There are 2 types of strokes: ischemic stroke (blockage in an artery) or hemorrhagic stroke (an artery rupture). In both types, the part of the brain damaged by the stroke can affect how you think, see, move, feel and/or speak.
Ischemic strokes are the most common type of stroke. It occurs when a blood vessel supplying blood to the brain is blocked by a blood clot. Approximately 20 percent of all ischemic strokes occur while people are asleep. If you wake up with any of the symptoms of a stroke, call 9-1-1 right away.
Hemorrhagic strokes is a type of stroke that is less common. It occurs when a blood vessel supplying blood to the brain bursts and bleeds into the brain.
A Transient Ischemic Attack or TIA are sometimes referred to as mini-strokes. They are caused by a small clot that briefly blocks a blood vessel supplying oxygenated blood to the brain. The symptoms typically last for a few minutes or up to 24 hours. Symptoms of a TIA may include temporary weakness or numbness, slurred speech, or difficulty with vision. Experiencing a TIA is an important warning sign of a possible stroke and should be considered a medical emergency that requires rapid assessment and treatment.
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The sooner a person who is experiencing signs and symptoms of a stroke gets to the hospital, the better his or her chance of receiving treatment that could help reverse or lessen the effects of the stroke. There is hope. Stroke can be prevented and treated.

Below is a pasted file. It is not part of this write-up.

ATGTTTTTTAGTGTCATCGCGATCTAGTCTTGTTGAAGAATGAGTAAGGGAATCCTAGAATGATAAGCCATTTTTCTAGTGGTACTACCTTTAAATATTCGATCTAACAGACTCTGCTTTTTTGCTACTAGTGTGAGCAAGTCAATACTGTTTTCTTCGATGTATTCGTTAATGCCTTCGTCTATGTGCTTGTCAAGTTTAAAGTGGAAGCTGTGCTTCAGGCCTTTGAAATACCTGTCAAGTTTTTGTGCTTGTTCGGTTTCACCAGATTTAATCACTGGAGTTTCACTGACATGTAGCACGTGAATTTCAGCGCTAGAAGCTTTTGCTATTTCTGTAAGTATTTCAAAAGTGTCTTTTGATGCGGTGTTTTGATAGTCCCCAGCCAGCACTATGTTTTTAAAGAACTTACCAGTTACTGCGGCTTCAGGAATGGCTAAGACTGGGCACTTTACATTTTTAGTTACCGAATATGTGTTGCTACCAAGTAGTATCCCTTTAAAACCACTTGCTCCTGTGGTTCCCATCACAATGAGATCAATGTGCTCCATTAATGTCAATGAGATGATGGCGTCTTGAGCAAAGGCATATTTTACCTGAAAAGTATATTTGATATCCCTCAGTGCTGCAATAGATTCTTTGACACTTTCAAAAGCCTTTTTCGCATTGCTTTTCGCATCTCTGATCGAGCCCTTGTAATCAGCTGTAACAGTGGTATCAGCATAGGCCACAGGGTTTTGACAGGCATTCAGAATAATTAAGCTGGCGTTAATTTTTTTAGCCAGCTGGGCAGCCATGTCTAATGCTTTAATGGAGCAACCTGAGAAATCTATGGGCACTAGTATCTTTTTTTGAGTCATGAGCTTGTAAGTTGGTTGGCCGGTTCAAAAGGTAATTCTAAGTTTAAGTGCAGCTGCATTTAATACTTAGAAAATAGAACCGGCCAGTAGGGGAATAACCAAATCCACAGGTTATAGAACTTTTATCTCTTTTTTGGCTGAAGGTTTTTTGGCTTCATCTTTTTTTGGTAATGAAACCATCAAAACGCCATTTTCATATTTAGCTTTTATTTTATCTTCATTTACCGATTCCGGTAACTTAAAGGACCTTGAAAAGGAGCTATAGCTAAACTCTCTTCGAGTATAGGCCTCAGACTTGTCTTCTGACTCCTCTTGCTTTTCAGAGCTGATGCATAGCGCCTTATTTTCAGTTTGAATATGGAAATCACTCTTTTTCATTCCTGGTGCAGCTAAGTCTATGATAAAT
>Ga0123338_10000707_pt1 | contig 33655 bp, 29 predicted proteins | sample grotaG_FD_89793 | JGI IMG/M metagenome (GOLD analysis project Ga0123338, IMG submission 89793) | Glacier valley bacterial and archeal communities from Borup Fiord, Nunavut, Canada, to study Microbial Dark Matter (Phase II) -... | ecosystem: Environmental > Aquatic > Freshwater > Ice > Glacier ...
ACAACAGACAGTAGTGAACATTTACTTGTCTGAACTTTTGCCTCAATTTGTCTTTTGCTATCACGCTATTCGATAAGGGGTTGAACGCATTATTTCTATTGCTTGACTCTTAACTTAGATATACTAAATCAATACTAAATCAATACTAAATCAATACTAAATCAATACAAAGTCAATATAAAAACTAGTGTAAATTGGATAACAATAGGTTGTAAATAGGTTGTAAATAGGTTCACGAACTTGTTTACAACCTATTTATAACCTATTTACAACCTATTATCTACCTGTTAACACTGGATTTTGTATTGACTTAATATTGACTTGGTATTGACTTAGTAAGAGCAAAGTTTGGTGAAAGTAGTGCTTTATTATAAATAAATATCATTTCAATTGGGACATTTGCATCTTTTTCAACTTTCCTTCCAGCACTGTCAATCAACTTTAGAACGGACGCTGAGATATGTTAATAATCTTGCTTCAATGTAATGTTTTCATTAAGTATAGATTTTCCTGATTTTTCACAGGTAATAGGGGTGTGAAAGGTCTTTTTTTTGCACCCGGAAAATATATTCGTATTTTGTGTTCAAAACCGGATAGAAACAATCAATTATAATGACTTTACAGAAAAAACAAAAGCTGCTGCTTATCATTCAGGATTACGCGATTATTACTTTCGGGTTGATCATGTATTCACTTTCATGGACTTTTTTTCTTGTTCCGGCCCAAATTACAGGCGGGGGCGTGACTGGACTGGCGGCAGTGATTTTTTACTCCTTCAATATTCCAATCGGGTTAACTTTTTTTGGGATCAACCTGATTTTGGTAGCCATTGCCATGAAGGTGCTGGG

Call 911 if you or someone you know shows signs of stroke. There are some additional symptoms of stroke that are less common and include:
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Once you have had a stroke or TIA, you are at higher risk of having another stroke. It is important that you work with your healthcare team to manage medical conditions that increase your risk for stroke. You may also need to make changes to your lifestyle to lower your risk of stroke.
Certain factors increase your risk for stroke. Risk factors can be divided into two categories: non-modifiable risk factors and modifiable risk factors. Modifiable risk factors can be controlled by medications, medical treatment, or lifestyle changes. Non-modifiable risk factors cannot be changed.